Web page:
The REACTIVATE!! exhibition at the at the Espai d' Art Contemporani de Castelló, near Valencia (Spain), being an almost endless source of wonders i tried to cover last week (see REACTIVATE!! Part 1, Urban reanimations and the minimal intervention and REACTIVATE!! Part 2, Instant urbanism), i still have a last story in my magic bag to share with you:
Some of the projects presented in Castellon were commissioned by the contemporary art center to engage in a site-specific fashion with the theme of 'remodeled spaces and minimal interventions.'
The most poetical installation was created by ex.studio, two Barcelona-based Mexican architects Patricia Meneses and Iván Juárez with an impressive portfolio chock-full of projects that investigate and experiment with new ways of relating space with society.
Designed as minimal spaces for auto-reflexion, the Refugios Urbanos are 6 suspended semi-transparent pods that temporarily invade the building of the EACC and its public space.
Looking like chrysalids, the flexible structure can only contain one person. Its very delicate walls allow the inhabitant to enjoy privacy as well as a softly blurred view of the surrounding world.
Refugios Urbanos proposes new ways to inhabit and imagine space where people are both part and parcel of the city and isolated from it in order to better contemplate it.
It all starts with the Pet Garden! At the opening of the Reactivate!! exhibition, visitors were invited to adopt a piece of garden. Each of them would take home a plant or plot of land to take care of it. Like real pets, owners can take them along for a walk in the street. They also require a lot of care and attention.
The flower pot comes with a code giving pet owners access to the Petgarden website that gives them all the necessary instruction to pamper their botanical pet. Besides, they can share with other woners the story, health news and adventure of the plant on a blog. Current technologies enable thus the various parts of this 'atomized garden' to form a community able to stay in virtual but close proximity.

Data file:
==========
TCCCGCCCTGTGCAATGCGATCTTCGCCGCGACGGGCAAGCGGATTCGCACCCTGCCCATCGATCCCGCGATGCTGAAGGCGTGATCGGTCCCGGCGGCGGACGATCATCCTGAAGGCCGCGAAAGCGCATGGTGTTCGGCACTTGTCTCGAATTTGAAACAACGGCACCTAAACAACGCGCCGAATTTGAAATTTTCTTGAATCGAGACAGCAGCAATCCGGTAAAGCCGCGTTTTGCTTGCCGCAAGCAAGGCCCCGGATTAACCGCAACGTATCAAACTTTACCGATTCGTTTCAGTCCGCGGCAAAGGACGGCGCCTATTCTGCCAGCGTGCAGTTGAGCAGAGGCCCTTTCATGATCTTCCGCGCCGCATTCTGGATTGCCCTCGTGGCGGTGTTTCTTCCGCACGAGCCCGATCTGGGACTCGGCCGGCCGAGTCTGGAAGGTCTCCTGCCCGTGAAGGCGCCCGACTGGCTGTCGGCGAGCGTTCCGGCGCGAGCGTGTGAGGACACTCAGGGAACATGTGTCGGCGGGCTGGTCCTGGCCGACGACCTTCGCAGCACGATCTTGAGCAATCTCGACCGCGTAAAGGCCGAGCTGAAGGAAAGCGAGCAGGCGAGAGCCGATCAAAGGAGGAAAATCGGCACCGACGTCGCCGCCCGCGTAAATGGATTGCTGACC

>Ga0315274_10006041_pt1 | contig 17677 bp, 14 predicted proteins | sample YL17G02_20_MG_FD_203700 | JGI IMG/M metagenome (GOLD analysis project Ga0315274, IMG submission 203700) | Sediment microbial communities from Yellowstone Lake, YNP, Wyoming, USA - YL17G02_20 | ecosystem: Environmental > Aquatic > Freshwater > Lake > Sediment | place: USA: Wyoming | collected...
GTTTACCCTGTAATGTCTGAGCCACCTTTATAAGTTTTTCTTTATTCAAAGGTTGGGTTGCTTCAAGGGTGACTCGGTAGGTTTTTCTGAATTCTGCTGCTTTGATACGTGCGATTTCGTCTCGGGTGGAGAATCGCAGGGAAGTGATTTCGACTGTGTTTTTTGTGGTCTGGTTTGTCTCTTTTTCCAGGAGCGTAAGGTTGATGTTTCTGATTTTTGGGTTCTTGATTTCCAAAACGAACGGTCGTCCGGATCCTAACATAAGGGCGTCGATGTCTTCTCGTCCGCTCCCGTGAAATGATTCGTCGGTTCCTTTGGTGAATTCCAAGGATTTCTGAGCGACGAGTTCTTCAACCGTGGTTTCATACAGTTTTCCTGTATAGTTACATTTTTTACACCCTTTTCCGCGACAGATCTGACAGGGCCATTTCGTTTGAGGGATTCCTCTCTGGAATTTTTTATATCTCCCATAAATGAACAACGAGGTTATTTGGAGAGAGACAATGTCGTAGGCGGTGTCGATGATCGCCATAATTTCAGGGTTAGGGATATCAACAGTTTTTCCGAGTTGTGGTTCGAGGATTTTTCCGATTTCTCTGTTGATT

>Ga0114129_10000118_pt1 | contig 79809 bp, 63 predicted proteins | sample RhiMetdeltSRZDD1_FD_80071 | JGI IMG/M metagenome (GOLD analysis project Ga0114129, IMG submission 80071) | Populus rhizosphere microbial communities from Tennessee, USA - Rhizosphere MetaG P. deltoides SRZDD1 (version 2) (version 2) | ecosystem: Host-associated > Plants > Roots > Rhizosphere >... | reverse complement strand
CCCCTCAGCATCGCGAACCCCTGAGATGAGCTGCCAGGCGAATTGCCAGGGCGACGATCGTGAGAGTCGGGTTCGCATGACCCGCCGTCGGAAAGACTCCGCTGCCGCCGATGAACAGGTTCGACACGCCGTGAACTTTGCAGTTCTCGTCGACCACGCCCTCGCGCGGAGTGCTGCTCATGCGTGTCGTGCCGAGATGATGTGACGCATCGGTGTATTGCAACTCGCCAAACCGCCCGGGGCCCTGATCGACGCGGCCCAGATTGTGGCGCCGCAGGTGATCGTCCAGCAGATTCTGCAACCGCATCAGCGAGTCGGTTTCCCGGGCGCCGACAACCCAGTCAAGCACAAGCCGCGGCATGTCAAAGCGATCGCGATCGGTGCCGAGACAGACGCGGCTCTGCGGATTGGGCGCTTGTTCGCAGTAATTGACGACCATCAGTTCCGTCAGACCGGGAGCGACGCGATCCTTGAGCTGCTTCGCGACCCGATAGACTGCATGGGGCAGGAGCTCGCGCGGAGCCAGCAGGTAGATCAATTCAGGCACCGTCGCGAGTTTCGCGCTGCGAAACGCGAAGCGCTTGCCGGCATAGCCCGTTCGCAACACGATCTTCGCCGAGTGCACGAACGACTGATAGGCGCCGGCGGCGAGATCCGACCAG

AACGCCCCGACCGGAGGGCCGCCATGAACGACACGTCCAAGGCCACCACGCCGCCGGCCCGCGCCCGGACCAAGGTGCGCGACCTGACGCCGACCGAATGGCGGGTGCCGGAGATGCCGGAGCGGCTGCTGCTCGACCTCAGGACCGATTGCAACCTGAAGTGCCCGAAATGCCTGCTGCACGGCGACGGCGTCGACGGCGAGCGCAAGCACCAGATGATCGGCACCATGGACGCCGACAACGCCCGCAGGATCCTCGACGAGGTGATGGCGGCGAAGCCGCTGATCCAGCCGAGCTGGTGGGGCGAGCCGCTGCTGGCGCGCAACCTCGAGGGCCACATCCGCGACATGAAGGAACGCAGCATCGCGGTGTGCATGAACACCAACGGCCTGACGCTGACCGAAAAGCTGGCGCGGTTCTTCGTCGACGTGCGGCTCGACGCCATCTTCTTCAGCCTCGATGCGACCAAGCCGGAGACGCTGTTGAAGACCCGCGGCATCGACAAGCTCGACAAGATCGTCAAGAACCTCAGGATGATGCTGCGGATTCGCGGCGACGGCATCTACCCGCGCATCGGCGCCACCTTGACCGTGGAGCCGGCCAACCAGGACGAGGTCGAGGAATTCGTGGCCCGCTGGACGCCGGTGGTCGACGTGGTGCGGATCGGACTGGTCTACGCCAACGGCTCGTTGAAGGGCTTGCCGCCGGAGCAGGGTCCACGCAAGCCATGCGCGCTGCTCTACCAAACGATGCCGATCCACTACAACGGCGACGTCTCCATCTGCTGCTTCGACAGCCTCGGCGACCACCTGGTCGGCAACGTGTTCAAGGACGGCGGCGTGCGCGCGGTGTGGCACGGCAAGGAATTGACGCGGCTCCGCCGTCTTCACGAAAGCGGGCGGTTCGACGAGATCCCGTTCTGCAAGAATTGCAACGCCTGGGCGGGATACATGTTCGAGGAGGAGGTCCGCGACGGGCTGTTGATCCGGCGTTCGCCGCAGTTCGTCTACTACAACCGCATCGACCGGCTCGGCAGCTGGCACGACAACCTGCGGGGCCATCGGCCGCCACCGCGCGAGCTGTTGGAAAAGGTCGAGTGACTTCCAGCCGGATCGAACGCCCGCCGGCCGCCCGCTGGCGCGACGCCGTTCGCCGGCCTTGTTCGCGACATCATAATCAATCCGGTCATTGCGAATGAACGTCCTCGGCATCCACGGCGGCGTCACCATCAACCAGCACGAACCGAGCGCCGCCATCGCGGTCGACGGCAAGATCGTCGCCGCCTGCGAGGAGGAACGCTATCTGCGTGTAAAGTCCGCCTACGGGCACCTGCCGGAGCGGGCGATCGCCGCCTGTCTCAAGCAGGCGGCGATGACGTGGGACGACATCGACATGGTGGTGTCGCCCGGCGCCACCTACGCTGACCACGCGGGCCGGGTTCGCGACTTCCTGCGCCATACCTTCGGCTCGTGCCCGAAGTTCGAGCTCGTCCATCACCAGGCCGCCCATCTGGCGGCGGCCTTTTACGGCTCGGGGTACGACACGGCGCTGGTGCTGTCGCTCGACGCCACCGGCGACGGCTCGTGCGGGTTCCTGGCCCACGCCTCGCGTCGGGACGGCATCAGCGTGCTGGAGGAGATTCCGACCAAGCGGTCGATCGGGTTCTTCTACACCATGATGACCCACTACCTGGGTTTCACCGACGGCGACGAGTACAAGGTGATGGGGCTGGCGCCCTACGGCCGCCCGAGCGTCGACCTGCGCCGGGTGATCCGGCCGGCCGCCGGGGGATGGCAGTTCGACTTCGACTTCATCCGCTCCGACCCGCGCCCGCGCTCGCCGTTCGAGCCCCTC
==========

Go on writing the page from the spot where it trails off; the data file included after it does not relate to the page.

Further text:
All images courtesy of Espai d' Art Contemporani de Castelló. For info, the third project commissioned by EACC for Reactivate!! was POTLATCHNIÑO by Rafael Sánchez-Mateos Paniagua + Susana Velasco + Jordi Carmona Hurtado from Ludotek.
REACTIVATE!! is a two-fold exhibition which runs until late August, at the Espai d' Art Contemporani de Castelló, near Valencia in Spain. The first part, which i covered earlier this week (see REACTIVATE!! Part 1, Urban reanimations and the minimal intervention and Retired priests have all the fun) engages with recent architecture projects which makes the most of disused, outworn or inadequate urban spaces and buildings to create striking new edifices. On the cheap and with jaw-dropping results.
The other half of the exhibition is dedicated to contemporary urban interventions that appear to put into practice that which the Situationist International developed as radical urban critique and theory.
Borrowing from Situationist strategy of détournement, the temporary and modular architecture projects presented in this section of the exhibition use existing structures and buildings to generate new scenarios and redefine the city as a site for play and appropriation. Interestingly, the way they regain control over space is totally at odds with the current 'no loitering' trend.
Dozens of projects were selected for the exhibitions and the first one i'd like to mention is 'parasiting' one of the walls of the Espai d' Art Contemporani de Castelló itself since 2005.